Liberty is commonly depicted as a pretty young woman in a white classical robe, kindly in peacetime, steel eyed and determined in war. This personification of Liberty is grounded in Roman depictions of the goddess Libertas, who was honored with a temple on the Aventine Hill in Rome. Libertas was often depicted offering a pileus, the soft cap that symbolized freedom for former slaves, and was sometimes shown wielding a vindicta, a rod symbolizing emancipation from slavery, tyranny and arbitrary rule.
These symbols—the pileus and the vindicta—intertwined with the initials U.S., were cast into the breech of cannon barrels manufactured in Philadelphia in 1777, a silent acknowledgment of the hard truth that American liberty had to be won in battle and protected by arms. One of these cannon barrels, a chance survival from a desperate time in the Revolutionary War, is on display at the headquarters of the American Revolution Institute. It was probably cast in the summer of 1777 by James Byers, who set up a makeshift foundry in a converted pottery workshop.
At the moment Byers cast it, and probably no more than a few blocks away, a remarkable young woman was suffering. Her story, like the hard truth symbolized by the emblems of liberty cast into the cannon barrel, reminds us that liberty is hard to win and hard to keep, and might be better personified by a woman in a tattered skirt and a torn shirt, her face black from burnt powder, her hands dirty and bloodstained, her expression angry, defiant and determined.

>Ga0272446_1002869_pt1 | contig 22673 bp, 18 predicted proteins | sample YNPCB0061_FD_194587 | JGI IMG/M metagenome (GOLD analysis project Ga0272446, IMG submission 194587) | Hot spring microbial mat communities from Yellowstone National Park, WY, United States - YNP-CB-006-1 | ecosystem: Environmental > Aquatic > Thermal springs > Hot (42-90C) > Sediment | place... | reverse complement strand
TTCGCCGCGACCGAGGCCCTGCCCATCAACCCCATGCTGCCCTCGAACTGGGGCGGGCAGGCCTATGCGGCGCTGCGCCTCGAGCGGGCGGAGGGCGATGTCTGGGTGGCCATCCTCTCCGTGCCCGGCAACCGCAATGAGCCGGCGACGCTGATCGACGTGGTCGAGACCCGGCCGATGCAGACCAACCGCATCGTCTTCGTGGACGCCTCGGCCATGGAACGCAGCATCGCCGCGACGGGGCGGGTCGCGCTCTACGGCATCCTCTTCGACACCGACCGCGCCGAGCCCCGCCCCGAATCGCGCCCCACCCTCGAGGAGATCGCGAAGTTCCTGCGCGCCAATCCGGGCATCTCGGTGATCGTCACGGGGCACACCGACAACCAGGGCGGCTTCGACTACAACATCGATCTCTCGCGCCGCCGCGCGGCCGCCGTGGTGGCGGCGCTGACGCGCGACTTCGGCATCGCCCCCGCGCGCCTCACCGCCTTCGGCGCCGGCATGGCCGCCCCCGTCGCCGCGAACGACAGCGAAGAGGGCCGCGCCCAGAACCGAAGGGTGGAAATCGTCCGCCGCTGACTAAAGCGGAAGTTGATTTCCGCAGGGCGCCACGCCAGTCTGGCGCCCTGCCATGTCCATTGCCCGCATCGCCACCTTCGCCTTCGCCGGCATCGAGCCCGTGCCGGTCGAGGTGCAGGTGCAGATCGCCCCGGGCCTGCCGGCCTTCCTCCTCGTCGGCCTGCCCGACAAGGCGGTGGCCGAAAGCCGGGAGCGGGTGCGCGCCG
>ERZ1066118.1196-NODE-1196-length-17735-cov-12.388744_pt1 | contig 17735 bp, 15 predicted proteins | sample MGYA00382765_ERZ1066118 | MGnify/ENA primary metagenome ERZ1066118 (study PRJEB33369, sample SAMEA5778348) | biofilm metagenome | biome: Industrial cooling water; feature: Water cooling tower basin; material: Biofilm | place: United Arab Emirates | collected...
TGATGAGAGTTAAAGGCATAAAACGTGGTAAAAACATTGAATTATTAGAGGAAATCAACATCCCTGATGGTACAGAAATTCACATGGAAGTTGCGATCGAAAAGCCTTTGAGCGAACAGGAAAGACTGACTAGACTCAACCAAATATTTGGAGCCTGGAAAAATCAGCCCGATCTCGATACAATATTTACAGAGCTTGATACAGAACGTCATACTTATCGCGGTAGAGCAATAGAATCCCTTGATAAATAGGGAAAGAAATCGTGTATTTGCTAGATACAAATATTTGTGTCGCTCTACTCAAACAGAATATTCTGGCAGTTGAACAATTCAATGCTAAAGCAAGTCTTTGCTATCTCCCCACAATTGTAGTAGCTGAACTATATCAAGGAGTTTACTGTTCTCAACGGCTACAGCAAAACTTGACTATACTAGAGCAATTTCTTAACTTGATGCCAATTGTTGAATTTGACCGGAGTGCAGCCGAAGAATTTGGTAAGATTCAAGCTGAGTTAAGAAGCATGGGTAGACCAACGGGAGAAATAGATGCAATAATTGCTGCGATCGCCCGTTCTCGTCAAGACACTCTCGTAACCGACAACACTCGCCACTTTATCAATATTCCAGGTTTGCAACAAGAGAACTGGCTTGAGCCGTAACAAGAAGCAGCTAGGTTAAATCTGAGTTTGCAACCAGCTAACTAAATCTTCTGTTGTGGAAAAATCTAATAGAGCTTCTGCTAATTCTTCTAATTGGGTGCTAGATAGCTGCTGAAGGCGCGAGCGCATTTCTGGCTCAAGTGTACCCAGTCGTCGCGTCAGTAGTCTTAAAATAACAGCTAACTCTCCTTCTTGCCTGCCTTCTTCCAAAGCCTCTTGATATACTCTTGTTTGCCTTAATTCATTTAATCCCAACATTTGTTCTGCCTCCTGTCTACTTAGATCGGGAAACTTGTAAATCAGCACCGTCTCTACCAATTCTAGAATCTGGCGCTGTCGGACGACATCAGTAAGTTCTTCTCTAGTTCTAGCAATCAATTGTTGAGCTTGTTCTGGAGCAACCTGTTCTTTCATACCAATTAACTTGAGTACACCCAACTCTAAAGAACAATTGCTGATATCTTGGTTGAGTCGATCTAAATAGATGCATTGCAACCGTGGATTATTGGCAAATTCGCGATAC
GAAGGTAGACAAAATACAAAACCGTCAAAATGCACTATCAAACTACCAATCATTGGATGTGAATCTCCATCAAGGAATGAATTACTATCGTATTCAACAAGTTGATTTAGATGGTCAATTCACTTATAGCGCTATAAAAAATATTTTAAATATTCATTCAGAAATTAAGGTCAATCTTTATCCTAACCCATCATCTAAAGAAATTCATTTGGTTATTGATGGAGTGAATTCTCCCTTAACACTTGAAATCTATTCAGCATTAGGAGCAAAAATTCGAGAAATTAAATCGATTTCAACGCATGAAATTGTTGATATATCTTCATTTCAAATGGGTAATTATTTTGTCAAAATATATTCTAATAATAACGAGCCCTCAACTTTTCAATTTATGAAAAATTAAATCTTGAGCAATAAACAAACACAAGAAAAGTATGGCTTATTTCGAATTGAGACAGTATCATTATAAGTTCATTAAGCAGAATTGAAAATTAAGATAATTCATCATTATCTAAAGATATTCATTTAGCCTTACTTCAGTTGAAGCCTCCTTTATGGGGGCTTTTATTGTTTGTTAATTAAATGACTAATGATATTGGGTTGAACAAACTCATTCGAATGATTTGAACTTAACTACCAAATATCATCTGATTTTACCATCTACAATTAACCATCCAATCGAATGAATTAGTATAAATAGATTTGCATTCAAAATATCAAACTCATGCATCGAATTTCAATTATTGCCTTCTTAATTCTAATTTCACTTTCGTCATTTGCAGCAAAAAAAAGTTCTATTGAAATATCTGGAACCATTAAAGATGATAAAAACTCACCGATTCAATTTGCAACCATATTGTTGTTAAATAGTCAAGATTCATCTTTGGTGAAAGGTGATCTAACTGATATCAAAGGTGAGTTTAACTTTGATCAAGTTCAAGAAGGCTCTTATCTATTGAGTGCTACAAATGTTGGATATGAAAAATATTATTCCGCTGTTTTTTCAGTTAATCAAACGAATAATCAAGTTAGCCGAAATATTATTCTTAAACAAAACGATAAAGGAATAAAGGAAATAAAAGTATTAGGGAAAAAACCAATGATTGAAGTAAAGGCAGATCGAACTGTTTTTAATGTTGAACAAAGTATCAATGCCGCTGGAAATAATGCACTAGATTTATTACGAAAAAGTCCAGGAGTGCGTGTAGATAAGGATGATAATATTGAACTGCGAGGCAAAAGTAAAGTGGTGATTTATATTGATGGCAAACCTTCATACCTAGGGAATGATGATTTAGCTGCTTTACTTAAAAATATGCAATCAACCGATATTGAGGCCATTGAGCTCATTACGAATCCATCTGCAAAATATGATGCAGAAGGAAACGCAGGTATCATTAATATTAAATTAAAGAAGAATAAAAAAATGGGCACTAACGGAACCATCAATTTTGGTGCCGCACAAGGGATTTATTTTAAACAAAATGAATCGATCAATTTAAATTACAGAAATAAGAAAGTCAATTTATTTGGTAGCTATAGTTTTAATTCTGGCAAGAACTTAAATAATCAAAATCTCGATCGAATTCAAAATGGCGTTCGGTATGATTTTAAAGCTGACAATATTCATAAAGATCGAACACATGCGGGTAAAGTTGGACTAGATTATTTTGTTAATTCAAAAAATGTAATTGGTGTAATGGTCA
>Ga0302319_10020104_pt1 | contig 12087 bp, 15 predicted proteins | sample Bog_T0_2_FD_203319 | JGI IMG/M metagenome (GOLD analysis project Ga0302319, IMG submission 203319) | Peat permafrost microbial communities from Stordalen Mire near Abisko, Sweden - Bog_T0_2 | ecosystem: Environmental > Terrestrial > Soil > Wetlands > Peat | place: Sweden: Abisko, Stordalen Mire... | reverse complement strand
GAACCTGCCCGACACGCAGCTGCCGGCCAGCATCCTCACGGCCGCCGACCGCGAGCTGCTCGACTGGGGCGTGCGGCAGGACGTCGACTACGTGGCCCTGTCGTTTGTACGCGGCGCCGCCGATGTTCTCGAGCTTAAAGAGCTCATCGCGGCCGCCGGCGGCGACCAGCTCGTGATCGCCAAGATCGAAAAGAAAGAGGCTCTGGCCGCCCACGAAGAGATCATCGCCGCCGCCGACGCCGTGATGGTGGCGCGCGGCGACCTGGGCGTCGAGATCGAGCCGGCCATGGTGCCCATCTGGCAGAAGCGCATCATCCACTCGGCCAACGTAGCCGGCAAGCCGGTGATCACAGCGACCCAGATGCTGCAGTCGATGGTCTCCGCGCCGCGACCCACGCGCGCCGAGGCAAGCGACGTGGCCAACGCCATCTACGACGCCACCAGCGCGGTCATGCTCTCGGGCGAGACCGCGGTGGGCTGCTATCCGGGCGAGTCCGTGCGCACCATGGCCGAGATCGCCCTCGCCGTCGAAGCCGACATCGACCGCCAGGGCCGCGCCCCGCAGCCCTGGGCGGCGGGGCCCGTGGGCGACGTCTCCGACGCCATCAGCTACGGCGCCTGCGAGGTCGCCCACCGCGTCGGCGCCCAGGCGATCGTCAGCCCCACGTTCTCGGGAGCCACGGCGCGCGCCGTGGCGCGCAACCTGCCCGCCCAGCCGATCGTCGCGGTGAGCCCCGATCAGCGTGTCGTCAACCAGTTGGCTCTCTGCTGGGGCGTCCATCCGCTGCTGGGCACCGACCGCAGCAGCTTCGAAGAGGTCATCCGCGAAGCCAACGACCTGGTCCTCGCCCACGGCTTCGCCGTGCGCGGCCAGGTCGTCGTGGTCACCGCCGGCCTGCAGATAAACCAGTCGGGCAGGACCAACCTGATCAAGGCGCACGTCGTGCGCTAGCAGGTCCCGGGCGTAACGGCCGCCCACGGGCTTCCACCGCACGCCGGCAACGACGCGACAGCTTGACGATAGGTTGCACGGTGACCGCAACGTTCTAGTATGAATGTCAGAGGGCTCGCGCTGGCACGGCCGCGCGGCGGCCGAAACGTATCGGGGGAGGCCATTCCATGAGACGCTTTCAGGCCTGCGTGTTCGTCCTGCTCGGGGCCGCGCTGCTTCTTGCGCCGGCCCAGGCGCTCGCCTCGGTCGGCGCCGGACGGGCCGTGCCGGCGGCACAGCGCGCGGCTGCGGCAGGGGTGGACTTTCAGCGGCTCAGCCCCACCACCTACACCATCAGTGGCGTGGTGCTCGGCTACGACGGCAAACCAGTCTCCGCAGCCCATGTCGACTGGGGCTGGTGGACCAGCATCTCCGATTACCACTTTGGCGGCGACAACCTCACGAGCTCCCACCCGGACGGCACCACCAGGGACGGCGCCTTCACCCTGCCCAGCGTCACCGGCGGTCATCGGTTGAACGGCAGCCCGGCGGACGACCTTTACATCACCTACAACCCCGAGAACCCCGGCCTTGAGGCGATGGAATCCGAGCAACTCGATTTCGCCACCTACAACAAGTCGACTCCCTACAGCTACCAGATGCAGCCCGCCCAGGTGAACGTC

The young woman’s name was Margaret Corbin. She was then not quite twenty-six years old. Margaret had been born in what is now Franklin County, Pennsylvania, in the rolling farm country west of Gettysburg, though that blood-soaked town would not be founded until she was ten. Her father (and her mother, too, probably, though we don’t know that for sure) was a Scots-Irish immigrant. They settled on the Pennsylvania frontier not long before Margaret was born—two of the thousands of poor immigrants who surged into the Cumberland Valley in the last decades before the Revolutionary War, many of whom moved south into the Great Valley of Virginia and into the western Carolinas.
Margaret barely knew her parents. When she was five, her father was killed by Indians and her mother taken captive, never to be heard from again. Margaret and her brother weren’t home when the Indians attacked, and as frontier orphans they were raised by an uncle. Margaret married a farmer, John Corbin, when she was twenty-one.
Some three years later he enlisted in the First Company of Pennsylvania Artillery. What could have moved him to do it? What did fighting the British mean to him? We cannot know for sure. We can only generalize. Men like John Corbin did not read treatises on natural rights or political economy. Few of them had ever heard of John Locke or Baron Montesquieu or ancients like Cicero. Taxes on paint, paper, lead, tea and glass—the Townshend Duties that so angered colonial merchants—didn’t touch people like Corbin, who didn’t buy paint or drink tea, who didn’t use much paper, and for whom lead was something cast into musket balls rather than holding genteel window glass in place.
Men who lived in the colonial backcountry valued their independence. They had little property. In Pennsylvania, where the law was more generous to squatters than in other colonies, many lived on land to which they had no clear title. What little they had—a bedstead, a few pots, a gun—belonged to them, and there was no squire to whom they owed obedience nor to whom they paid rent. And if they liked they could go, joining the constant movement southward through the valley, or press westward, toward the Ohio frontier, where the British had drawn a line forbidding settlement—a symbol of their intention, or so it seemed to Americans across the colonies and up and down the social scale, to impose much tighter control on their restless, unruly subjects.